LuLaRich: Review

You ever wonder if people who are in a pyramid scheme know they’re in a pyramid scheme? This is the documentary that explores that. Does anyone remember LuLaRoe? If you’re Black and reading this and said, “What is that?,” you are not alone because I had no idea either.

It’s fascinating what an idle mind will pick once the clock stuck midnight on New Year’s Day. After all the games, champagne and fun, my friends and I settled on the couch as a family (some on the floor and already chilling with the sheep) while Sam, our hostess, skimmed through Amazon Prime and landed on LuLaRich. As the only person who usually stays up well past midnight on a daily basis, I made it my mission to finish this documentary I had never heard of about a company I also had never heard of. Clearly a win-win here.

LuLaRoe is a pyramid…I mean multi-level marketing company based in Corona, CA founded by a husband and wife duo by the name of DeAnne and Mark Stidham. The two aforementioned people are the reason why I forced myself to stay awake until four am. They were the entertainment because every time the producers talked to them, you could tell they were full of it. I feel ok saying that something is wrong with these people and I’m not sure they even know it.

Anyway, LuLaRoe is a women’s clothing company that specializes in ugly patterned leggings, shirts and skirts. I said what I said. DeAnne started making skirts in the early days and selling these creations out of her trunk. When you see those creations, it makes me wonder how she and her husband were able to start and continue to run a million dollar company because those skirts were ugly but I digress.

The four-part documentary chronicles the humble beginnings of LuLaRoe and profiles some of the women who became sales reps. Some of the women, former sales reps, while some are still selling LuLaRoe even after dozens of lawsuits.

The argument with LuLaRoe is the intent of the company. That’s the thin line that LuLaRoe toes right now. You see, a pyramid scheme, in layman’s terms and from my understanding as it was explained in this doc, is when you are basically selling someone the promise of large financial gains with no intent of making good on that promise. In addition, the financial wellbeing is placed solely on recruiting other members below you with the same promise that was promised to you. Now, LuLaRoe argues that they sell women’s clothing and that they do, no matter how ugly they are; however, in many interviews with former and current reps, they admit that the bonus checks they earned for recruiting reps beneath them were much larger than the income they amassed from selling LuLaRoe product. At one point, many of the reps interviewed mentioned that they rules changed from selling product to recruiting more reps.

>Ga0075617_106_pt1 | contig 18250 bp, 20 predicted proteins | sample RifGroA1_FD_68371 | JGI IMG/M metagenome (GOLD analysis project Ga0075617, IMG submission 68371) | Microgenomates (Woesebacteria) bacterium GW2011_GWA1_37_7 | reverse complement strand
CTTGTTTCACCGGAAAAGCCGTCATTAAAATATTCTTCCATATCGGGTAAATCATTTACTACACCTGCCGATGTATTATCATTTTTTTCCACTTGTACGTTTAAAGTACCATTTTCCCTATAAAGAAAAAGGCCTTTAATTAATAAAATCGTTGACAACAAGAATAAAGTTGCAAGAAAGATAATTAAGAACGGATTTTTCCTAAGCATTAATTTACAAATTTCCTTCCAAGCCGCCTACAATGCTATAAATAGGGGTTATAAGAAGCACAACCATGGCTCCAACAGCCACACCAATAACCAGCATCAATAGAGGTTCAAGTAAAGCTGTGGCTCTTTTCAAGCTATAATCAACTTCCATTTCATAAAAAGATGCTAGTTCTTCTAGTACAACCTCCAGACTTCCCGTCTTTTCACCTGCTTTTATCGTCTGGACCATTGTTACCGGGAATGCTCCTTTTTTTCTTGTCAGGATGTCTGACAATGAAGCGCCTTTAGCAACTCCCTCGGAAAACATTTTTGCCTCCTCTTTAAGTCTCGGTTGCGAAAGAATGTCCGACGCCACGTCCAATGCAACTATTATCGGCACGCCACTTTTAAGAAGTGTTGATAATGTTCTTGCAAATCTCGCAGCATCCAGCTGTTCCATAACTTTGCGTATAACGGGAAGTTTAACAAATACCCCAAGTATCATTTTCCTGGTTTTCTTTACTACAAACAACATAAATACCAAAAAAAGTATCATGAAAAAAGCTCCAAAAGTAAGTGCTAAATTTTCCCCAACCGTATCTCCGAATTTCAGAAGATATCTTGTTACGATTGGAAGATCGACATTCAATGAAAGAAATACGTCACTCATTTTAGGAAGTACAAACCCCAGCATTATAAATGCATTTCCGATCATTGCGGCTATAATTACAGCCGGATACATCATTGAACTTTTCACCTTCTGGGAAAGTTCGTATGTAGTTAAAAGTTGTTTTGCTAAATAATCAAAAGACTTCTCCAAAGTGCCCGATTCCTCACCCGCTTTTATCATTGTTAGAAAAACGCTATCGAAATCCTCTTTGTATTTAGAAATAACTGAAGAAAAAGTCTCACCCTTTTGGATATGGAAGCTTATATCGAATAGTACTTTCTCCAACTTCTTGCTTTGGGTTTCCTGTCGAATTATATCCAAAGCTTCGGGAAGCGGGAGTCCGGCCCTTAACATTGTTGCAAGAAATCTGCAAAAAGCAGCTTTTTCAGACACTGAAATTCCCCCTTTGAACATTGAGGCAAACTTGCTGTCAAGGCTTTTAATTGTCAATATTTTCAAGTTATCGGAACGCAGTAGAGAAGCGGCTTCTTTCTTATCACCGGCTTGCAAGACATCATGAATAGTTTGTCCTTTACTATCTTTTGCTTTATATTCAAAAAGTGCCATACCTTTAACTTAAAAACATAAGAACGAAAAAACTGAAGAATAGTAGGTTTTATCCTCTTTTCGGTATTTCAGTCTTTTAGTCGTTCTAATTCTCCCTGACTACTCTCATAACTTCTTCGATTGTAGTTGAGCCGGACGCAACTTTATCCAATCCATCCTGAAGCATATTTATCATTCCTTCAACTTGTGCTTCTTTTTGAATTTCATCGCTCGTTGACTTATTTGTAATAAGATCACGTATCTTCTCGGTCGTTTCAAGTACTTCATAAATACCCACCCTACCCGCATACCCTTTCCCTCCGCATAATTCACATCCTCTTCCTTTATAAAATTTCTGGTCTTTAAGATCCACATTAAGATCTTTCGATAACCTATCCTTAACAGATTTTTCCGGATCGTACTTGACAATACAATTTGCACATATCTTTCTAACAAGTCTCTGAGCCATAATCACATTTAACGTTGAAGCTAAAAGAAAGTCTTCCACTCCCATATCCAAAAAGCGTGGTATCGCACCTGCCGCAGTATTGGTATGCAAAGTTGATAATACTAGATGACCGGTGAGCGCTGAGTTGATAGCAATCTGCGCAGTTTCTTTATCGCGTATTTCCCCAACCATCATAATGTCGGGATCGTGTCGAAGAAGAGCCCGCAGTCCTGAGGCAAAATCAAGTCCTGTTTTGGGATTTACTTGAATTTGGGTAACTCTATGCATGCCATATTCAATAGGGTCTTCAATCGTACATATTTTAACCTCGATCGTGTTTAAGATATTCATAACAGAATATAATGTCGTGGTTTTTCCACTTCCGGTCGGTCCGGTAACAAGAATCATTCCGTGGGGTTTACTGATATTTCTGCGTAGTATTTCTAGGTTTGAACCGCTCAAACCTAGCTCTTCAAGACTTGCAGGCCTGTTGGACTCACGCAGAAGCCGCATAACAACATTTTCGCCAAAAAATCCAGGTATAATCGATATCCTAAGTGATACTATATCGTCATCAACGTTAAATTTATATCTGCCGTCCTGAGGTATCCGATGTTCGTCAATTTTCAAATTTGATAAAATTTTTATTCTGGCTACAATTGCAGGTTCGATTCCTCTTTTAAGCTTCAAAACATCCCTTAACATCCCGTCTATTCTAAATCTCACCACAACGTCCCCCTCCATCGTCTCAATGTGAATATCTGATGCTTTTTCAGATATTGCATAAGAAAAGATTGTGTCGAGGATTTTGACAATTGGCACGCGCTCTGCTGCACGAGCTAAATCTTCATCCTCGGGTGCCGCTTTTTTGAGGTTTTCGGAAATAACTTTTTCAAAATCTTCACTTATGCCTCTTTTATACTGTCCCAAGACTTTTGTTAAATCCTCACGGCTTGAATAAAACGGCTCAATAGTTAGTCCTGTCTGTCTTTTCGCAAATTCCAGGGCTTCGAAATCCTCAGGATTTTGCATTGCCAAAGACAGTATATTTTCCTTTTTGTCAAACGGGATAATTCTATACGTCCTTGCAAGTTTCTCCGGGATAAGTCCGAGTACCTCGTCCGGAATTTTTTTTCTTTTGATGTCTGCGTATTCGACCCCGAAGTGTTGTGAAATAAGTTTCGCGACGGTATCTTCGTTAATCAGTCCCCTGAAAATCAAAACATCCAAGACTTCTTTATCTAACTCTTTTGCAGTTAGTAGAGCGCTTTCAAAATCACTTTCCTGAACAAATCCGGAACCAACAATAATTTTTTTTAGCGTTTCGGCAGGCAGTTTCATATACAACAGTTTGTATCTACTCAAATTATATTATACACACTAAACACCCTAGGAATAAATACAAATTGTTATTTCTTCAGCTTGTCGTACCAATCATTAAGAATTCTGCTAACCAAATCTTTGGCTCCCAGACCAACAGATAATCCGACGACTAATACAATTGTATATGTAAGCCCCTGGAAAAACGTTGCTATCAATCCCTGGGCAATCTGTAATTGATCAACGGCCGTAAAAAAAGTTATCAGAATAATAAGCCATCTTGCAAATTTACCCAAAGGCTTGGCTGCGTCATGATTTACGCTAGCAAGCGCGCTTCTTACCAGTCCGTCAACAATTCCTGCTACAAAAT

Now, I would like to say that at first, I do believe that LuLaRoe was built on selling ugly clothing. I don’t think they started with the intent of being a pyramid scheme; however, once they saw that they could make more money having their reps recruiting other reps to pay the same absorbent prices for product and that could make them more money than just selling comfortable leggings, they changed their model.

Ok, so I know you’re wondering if I believe Amway, or Mary Kay or Avon are pyramid schemes, and my answer is yes and no, With the three aforementioned companies, I have always found a rep, or a rep found me, who wanted to sell me product, Was there a mention of doing this myself and making money? Yes, but I am too lazy to sell anyone anything so I never did it. But there was also product that seemed to play a bigger role in their company’s model versus LuLaRoe. And these products actually work. Like, I want to buy their product. You know how long I used Avon lotion in that pink bottle because I had seen it all my life at my grandma’s house as well as my own? Skin so soft was the best!

I liked the roller coaster they took us on. Why else would I stay up until four am to watch what would happen next because honestly, I didn’t know what would happen.

But, let’s think…remember back in middle and maybe even high school where we all assembled in the cafeteria or assembly room and they made this grand presentation of all the toys and bikes we could win if we sold like 1,000 candles? Your mind starts to think deeply when you’re watching a documentary about a pyramid scheme surrounded by sleeping friends. Was that a pyramid scheme? Were we at the bottom of a pyramid scheme and didn’t even know it? Well, my mom mentioned all the work we were doing to sell candles and chocolate and all we would get as children were cheap toys my mom could have bought at Walmart or Kmart.

What do you think? Do you remember LuLaRoe? Any pieces of this apparel in your closet? Do you know anyone who sells LuLaRoe or is a rep for another company that you think could be a pyramid scheme?

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